Monday, July 28, 2014 Detailed Auto Topics
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Most folks realize an engine thermostat can cause a vehicle to overheat. Did you know thermostats are also one of the leading causes of poor fuel milage?

Engine thermostats perform three major functions

  1. Help an engine to reach operating temperature more quickly
  2. Help regulate engine temperature to prevent overheat
  3. Restrict flow to promote more even cooling

A cold engine waste fuel

Most modern engines operate close to 200 degrees Fahrenheit. Below this operating temperature is considered cold and the engine needs more fuel to run properly. On older carbureted engines, a choke was used to add more fuel. With fuel injected engines the pulse-width of the fuel injector is increased. Increasing pulse-width also drastically decreases fuel milage. This is why it is desirable to reach operating temperature as quickly as possible.

how an engine thermostat regulates coolant flow

When the engine is cold the thermostat blocks flow to the radiator and opens the bypass circuit. In this mode the water pump circulates coolant only inside the engine. The coolant is prevented from flowing through the radiator where it would be cooled.  Instead coolant flows through the bypass and back to the water pump. The effect is a quick increase in engine temperature.

a closed thermostat bypasses the radiator

How an engine thermostat works

The thermostat is a temperature controlled valve. The spring loaded valve is attached to a small cylinder filled with thermal wax. As the engine warms up, coolant transfers heat to the wax-filled cylinder. The heat causes the cylinder to expand and pushes down on the spring loaded valve.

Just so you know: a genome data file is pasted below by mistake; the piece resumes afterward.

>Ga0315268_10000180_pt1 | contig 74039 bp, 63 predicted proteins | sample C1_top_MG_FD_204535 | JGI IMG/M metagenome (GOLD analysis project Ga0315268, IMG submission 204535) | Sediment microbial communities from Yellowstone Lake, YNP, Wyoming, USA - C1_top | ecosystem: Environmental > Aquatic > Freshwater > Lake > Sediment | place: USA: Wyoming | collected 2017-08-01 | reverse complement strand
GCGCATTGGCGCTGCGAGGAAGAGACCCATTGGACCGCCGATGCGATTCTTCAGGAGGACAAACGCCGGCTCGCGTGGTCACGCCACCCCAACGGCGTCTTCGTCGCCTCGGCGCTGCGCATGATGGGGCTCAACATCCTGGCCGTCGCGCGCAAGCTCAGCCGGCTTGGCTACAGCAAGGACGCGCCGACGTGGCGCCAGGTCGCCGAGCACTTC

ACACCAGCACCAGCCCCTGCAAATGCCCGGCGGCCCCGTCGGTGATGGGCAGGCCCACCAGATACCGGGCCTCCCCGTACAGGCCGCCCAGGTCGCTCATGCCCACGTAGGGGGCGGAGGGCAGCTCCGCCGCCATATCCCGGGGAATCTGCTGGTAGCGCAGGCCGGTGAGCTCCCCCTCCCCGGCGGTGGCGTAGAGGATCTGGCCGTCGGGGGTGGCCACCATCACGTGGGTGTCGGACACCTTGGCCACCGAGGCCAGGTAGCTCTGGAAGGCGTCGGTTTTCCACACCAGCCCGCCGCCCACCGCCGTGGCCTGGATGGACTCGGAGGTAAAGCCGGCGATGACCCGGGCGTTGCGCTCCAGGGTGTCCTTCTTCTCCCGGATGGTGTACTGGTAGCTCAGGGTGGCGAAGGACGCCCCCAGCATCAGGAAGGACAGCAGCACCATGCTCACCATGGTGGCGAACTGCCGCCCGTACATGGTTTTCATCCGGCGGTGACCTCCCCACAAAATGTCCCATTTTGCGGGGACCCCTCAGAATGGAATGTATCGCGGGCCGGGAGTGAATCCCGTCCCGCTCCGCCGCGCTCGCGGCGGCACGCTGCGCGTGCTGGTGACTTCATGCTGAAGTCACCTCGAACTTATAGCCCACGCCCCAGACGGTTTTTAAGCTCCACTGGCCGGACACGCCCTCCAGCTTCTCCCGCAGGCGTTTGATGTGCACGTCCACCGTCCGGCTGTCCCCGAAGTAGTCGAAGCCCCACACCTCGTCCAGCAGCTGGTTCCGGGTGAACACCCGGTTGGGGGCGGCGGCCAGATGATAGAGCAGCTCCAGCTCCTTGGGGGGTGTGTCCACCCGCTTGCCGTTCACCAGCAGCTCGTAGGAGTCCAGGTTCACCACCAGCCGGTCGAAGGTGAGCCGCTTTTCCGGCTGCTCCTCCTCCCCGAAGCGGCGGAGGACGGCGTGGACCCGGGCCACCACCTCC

Parts of a typical engine thermostat with a bypass valve

When the thermostat opens flow to the bypass port is blocked and flow to the radiator is enabled. The water pump now pushes coolant through the cylinder head and out to the radiator, where the heat is removed. Lower temperature coolant leaves the radiator and circulates back to the water pump completing the cycle.

coolant flow with the engine thermostat open

If the temperature begins to fall below the limit set by the thermostat the flow will be restricted until it rises to the proper level. In a well maintained cooling system the thermostat will last for many years.

stuck thermostat from a poorly maintained cooling system

As coolant ages, the additives that prevent corrosion are depleted. This causes a huge amount of damage to the system and can cause thermostats to stick. If the thermostat sticks open, the engine runs too cold and waste fuel.
Engine overheating

a thermostat stuck closed will quickly overheat the engine

When a thermostat sticks closed the engine will overheat. Overheating causes cylinder heads to expand greatly. This has the effect of crushing the cylinder head gasket and can crack the head[s]. Pistons also expand and gall the cylinder walls. Overheating, even for a short while can severely damage the engine.

A non-working thermostat should be replaced with the exact temperature replacement specified for the vehicle. Removing the thermostat will NOT increase cooling. An engine without a thermostat will flow too much coolant and can erode the radiator and heater core.  The increased velocity of the coolant flow can easily wear through the thin metal tubes. This is far worse in a dirty system, full of abrasives, from lack of care.  Too much flow can also hamper cooling, as the coolant does not remain in the radiator as long and may give off less heat.

Testing a thermostat

Thermostats can easily be tested with simple household items, if they are suspected of causing a problem. First inspect the thermostat at room temperature. It should be fully closed. Heat a container of water to a temperature 25 degrees less than listed for the vehicle. When the temperature is reached, submerge the thermostat, using a piece of wire. If the thermostat is good, it should not open.

simple test for an automotive engine thermostat

Next bring the temperature of the water to the temperature that is listed for the thermostat (i.e., 195 degrees on most vehicles.) Again submerge the thermostat and it should open immediately and fully.

Any thermostat that fails either test should be replaced. It is also a good idea to replace the thermostat when other cooling system work is being done that requires it to be removed. This is most important on vehicles with higher milage and less important on low milage engines.

If your fuel milage is significantly decreased or if your cooling system has not been properly maintained, the engine thermostat should be checked. This inexpensive component can save literally thousands in repair.





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